I spent the afternoon in Coventry for the first day of the 888casino Champion of Champions and was impressed by what I saw.

The venue is big and lively and a huge effort has been put into making this new tournament something special, from the set to the new dress code – normal ties replacing bowties to give it a distinctive look.

With one table and the world’s best, it already feels like a prestigious event. Crowds were pretty good overall and there was some interesting snooker played.

John Higgins had a great chance to beat Stephen Maguire 4-2 but admitted that he had felt the pressure in the sixth frame. Higgins, as so often throughout his career, has been chopping and changing cues and techniques and seems to have put himself in a position where he lacks confidence in the basics of his game.

Maguire was surprised to win but delighted also. I suspect he spoke for many of the top 16 afterwards with his comments about the event when I asked him if it was nice to have a tournament just for the elite.

He said: “The set-up is different class compared to what we’re used to now. A few years ago we were used to that but we went backwards, or the top 16 did anyway.

“It’s nice to be rewarded with a nice arena. I’d like more of them. Get the top 16 boys playing in big tournaments like this.”

Not everyone will agree with Maguire’s comments but I know what he means. At times the ‘pro fairness’ agenda sounds like anti-excellence. Everyone has the same chance to climb the rankings and win titles. The sport’s champions deserve to be feted.

Meanwhile, the moaning and groaning about Shaun Murphy’s inclusion ended on the first afternoon when he was beaten 4-2 by Mark Selby.

It says a lot about Selby’s commitment to the game that, having arrived home at 5.30am after winning in Antwerp on Sunday night, he went to practice for two hours yesterday wearing a tie because he had never played snooker in one before.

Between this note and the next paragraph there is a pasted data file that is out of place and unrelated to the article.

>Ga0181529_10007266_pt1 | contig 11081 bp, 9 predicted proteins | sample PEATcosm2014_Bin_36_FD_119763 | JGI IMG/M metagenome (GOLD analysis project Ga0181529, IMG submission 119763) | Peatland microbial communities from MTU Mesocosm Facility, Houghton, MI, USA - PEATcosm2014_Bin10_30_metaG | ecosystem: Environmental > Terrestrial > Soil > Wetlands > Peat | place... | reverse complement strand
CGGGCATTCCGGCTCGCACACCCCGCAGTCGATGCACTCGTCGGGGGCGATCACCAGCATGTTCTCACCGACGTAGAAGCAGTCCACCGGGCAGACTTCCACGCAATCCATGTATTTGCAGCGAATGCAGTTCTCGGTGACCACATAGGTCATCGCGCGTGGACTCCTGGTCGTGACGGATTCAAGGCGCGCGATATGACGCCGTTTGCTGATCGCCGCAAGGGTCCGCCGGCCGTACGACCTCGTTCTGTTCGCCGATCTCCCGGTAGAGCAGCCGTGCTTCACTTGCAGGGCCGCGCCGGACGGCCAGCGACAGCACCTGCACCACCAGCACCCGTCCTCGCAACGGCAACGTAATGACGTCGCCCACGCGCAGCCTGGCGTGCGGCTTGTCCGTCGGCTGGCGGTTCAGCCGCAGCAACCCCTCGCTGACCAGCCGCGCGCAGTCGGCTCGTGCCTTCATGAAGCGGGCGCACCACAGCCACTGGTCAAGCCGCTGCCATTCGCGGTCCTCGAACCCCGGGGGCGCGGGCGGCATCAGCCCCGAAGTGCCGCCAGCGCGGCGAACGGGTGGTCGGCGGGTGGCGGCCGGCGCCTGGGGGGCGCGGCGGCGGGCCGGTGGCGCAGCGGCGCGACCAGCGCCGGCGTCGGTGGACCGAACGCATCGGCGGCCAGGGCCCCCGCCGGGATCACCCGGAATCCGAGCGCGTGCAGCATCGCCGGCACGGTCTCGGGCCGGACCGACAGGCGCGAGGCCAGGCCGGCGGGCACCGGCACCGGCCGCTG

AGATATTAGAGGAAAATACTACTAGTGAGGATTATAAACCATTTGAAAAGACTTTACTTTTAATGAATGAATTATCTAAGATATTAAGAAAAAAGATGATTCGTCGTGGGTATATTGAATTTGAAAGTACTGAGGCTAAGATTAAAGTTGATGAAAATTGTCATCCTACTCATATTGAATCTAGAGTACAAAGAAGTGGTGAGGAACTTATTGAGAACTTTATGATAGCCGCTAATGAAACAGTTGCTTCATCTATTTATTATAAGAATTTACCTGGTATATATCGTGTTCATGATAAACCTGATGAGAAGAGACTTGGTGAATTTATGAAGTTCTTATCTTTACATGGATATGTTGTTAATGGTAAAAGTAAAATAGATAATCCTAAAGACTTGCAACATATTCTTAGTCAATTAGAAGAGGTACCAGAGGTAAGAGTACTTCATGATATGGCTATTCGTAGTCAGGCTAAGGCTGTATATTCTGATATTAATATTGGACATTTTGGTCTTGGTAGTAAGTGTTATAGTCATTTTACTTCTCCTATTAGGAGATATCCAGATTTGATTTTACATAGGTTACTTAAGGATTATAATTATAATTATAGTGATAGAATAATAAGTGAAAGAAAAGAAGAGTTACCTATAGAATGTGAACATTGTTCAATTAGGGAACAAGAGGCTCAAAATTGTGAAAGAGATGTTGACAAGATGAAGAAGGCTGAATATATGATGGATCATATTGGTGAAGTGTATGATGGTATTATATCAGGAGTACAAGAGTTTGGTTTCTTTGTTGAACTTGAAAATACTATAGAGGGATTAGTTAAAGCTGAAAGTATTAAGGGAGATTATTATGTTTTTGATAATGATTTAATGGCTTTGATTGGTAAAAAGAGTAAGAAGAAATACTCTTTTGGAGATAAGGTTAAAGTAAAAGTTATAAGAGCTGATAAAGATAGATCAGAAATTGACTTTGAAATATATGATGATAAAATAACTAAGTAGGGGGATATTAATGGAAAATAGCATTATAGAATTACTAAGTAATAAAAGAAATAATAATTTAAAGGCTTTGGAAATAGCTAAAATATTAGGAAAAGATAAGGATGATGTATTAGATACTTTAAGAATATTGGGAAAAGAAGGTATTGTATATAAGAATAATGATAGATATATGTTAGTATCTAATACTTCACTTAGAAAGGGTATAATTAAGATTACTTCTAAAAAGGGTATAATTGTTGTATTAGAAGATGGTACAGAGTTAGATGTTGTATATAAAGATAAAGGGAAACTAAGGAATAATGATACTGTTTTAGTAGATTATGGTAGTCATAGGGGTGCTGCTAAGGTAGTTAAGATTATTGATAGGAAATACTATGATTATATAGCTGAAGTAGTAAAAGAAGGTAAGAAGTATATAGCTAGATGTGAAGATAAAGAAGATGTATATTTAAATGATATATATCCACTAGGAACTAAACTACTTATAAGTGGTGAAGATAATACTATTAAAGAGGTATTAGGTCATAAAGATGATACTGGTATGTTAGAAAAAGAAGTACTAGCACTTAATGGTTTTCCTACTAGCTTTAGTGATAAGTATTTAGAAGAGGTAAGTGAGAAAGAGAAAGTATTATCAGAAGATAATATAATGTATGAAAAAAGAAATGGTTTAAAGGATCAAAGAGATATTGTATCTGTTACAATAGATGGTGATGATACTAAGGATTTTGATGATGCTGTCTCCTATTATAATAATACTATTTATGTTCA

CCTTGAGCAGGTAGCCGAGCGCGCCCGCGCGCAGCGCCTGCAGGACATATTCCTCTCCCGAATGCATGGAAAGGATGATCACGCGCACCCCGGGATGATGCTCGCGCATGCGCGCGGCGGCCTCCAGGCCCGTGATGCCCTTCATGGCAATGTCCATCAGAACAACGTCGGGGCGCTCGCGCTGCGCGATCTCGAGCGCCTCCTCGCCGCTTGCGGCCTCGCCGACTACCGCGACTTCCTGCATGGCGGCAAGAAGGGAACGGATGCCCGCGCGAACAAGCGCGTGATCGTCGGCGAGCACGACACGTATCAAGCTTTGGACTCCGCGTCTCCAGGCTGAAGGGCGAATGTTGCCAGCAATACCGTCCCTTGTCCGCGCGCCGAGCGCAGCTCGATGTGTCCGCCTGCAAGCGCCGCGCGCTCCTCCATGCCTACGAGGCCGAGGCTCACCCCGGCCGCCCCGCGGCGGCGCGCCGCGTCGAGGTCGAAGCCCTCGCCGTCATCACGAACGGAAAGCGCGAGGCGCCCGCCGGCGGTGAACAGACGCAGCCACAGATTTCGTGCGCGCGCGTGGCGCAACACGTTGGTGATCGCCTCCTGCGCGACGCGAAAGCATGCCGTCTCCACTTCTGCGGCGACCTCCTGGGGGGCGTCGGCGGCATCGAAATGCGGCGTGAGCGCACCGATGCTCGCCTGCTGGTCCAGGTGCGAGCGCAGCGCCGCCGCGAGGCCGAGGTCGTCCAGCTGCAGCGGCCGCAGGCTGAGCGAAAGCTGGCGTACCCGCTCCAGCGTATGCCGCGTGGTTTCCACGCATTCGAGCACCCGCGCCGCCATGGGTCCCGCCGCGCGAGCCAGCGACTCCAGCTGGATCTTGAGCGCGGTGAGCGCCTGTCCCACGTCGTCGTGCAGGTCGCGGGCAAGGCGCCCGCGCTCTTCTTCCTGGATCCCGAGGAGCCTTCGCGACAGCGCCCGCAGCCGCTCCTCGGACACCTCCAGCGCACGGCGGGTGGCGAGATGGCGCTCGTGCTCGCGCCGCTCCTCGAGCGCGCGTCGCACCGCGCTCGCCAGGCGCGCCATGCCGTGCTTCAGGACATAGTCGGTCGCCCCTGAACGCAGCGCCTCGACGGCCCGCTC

This is how champions are made: by going the extra mile. It would have been much easier to catch up on sleep – and most would have – but Selby wanted that edge for the week.

One last thing, and this is something I haven’t written much about in the past because of (accurate) accusations of bias, but having listened to him commentating all day, what were the BBC thinking when they dropped Clive Everton from their commentary team?

Nobody has ever so expertly combined snooker knowledge and use of language. The skill of any great broadcaster is as much knowing when not to speak as what is actually said on air.

Combined with the excellent Neal Foulds and Alan McManus, Clive’s presence lends the event gravitas and makes ITV4’s coverage a really good watch.

It should be a really absorbing week’s snooker.


jamie brannon said...

The commentary side is very good, but the studio element wasn't as good as the BBC. Jill Douglas not in Hazel Irvine's class, and McManus was no Hendry in assessing things.

You're not being biased at all, I believe you're being totally genuine in expressing what most people believe that the BBC made a mistake.

Wolfgang said...

The commentary is far superior to what we get on the BBC, and the studio set-up isn't far behind. There isn't much in it between Hendry and McManus (in fact I'd give the edge to McManus on that one) and the only thing ITV lacks is an effective anchor. To be fair to Jill Douglas though, she only started this year and Hazel has been doing it for a decade.

Snookerbrain1968 said...